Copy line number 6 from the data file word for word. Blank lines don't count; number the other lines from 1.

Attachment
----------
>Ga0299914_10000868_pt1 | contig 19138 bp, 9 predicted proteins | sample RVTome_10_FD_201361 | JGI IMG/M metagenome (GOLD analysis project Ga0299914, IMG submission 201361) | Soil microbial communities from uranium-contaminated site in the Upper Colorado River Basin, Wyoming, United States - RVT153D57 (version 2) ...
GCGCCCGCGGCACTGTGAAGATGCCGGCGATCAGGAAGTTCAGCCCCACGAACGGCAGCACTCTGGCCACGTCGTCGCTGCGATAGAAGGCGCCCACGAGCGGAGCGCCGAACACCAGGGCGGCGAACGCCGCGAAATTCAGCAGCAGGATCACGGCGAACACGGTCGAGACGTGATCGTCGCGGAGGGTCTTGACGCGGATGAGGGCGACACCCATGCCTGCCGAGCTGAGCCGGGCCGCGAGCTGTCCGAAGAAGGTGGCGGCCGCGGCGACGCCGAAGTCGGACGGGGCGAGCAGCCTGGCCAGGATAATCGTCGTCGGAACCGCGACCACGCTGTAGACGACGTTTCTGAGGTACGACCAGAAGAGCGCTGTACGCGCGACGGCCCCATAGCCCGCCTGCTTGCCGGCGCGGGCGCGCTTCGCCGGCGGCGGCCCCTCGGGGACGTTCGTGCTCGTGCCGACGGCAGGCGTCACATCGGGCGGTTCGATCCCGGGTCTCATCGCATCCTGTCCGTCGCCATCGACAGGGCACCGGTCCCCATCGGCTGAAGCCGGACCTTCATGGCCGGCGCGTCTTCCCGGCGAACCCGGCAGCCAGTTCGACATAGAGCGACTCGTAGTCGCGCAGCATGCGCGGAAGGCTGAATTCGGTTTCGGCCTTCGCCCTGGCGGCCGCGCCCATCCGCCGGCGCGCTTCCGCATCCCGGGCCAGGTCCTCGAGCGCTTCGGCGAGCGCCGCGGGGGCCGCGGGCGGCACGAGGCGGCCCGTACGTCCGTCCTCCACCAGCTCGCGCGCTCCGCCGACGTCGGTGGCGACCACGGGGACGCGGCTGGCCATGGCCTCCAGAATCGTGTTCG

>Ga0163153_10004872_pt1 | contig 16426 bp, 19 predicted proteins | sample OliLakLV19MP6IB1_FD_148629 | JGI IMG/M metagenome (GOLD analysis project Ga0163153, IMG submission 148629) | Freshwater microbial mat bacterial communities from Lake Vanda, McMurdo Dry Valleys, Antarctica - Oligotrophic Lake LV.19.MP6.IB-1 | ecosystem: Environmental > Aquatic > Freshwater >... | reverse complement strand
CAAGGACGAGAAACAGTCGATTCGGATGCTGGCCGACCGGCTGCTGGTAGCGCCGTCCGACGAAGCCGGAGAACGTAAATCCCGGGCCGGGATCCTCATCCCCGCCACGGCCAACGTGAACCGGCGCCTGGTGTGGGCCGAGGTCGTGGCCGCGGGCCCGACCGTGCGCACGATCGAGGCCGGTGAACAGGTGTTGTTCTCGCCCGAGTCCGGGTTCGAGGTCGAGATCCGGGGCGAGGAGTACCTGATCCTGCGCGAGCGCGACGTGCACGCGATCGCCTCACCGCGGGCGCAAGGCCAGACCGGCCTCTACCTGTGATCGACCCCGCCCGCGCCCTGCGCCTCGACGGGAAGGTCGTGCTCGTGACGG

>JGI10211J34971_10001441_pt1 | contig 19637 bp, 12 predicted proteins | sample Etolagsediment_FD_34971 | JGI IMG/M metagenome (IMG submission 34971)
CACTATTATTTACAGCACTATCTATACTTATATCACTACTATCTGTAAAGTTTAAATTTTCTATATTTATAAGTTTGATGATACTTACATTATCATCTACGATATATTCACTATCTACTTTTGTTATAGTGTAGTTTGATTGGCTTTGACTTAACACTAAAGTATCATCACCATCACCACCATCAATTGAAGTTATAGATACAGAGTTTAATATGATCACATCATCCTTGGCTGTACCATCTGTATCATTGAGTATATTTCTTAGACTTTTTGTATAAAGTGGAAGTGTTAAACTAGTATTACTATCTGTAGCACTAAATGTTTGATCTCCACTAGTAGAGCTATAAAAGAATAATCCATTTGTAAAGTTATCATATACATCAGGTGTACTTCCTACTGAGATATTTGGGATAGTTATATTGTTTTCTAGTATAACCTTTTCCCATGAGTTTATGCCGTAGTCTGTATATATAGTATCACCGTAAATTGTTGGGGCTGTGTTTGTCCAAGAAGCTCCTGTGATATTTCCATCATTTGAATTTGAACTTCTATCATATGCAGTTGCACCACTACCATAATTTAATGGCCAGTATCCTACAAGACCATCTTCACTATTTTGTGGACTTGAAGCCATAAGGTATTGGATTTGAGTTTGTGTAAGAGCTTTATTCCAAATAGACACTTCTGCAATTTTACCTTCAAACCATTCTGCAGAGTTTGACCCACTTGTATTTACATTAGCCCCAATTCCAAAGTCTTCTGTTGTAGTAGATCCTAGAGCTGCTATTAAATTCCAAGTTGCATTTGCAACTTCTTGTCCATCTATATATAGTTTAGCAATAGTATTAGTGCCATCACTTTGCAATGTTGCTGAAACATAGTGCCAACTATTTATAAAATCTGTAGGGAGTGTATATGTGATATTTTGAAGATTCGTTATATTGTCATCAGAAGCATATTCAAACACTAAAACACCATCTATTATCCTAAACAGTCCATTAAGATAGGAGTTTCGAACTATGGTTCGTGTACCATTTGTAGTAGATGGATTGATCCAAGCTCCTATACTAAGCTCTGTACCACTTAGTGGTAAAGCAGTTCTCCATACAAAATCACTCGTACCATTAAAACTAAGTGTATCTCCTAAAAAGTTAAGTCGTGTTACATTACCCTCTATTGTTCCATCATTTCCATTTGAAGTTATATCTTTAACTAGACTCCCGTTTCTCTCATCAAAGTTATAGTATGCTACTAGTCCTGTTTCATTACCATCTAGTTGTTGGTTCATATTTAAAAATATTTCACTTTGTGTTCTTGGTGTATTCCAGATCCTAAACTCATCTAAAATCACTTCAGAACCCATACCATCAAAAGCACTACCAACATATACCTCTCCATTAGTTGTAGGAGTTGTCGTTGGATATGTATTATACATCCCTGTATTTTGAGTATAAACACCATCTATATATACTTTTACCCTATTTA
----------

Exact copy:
CACTATTATTTACAGCACTATCTATACTTATATCACTACTATCTGTAAAGTTTAAATTTTCTATATTTATAAGTTTGATGATACTTACATTATCATCTACGATATATTCACTATCTACTTTTGTTATAGTGTAGTTTGATTGGCTTTGACTTAACACTAAAGTATCATCACCATCACCACCATCAATTGAAGTTATAGATACAGAGTTTAATATGATCACATCATCCTTGGCTGTACCATCTGTATCATTGAGTATATTTCTTAGACTTTTTGTATAAAGTGGAAGTGTTAAACTAGTATTACTATCTGTAGCACTAAATGTTTGATCTCCACTAGTAGAGCTATAAAAGAATAATCCATTTGTAAAGTTATCATATACATCAGGTGTACTTCCTACTGAGATATTTGGGATAGTTATATTGTTTTCTAGTATAACCTTTTCCCATGAGTTTATGCCGTAGTCTGTATATATAGTATCACCGTAAATTGTTGGGGCTGTGTTTGTCCAAGAAGCTCCTGTGATATTTCCATCATTTGAATTTGAACTTCTATCATATGCAGTTGCACCACTACCATAATTTAATGGCCAGTATCCTACAAGACCATCTTCACTATTTTGTGGACTTGAAGCCATAAGGTATTGGATTTGAGTTTGTGTAAGAGCTTTATTCCAAATAGACACTTCTGCAATTTTACCTTCAAACCATTCTGCAGAGTTTGACCCACTTGTATTTACATTAGCCCCAATTCCAAAGTCTTCTGTTGTAGTAGATCCTAGAGCTGCTATTAAATTCCAAGTTGCATTTGCAACTTCTTGTCCATCTATATATAGTTTAGCAATAGTATTAGTGCCATCACTTTGCAATGTTGCTGAAACATAGTGCCAACTATTTATAAAATCTGTAGGGAGTGTATATGTGATATTTTGAAGATTCGTTATATTGTCATCAGAAGCATATTCAAACACTAAAACACCATCTATTATCCTAAACAGTCCATTAAGATAGGAGTTTCGAACTATGGTTCGTGTACCATTTGTAGTAGATGGATTGATCCAAGCTCCTATACTAAGCTCTGTACCACTTAGTGGTAAAGCAGTTCTCCATACAAAATCACTCGTACCATTAAAACTAAGTGTATCTCCTAAAAAGTTAAGTCGTGTTACATTACCCTCTATTGTTCCATCATTTCCATTTGAAGTTATATCTTTAACTAGACTCCCGTTTCTCTCATCAAAGTTATAGTATGCTACTAGTCCTGTTTCATTACCATCTAGTTGTTGGTTCATATTTAAAAATATTTCACTTTGTGTTCTTGGTGTATTCCAGATCCTAAACTCATCTAAAATCACTTCAGAACCCATACCATCAAAAGCACTACCAACATATACCTCTCCATTAGTTGTAGGAGTTGTCGTTGGATATGTATTATACATCCCTGTATTTTGAGTATAAACACCATCTATATATACTTTTACCCTATTTA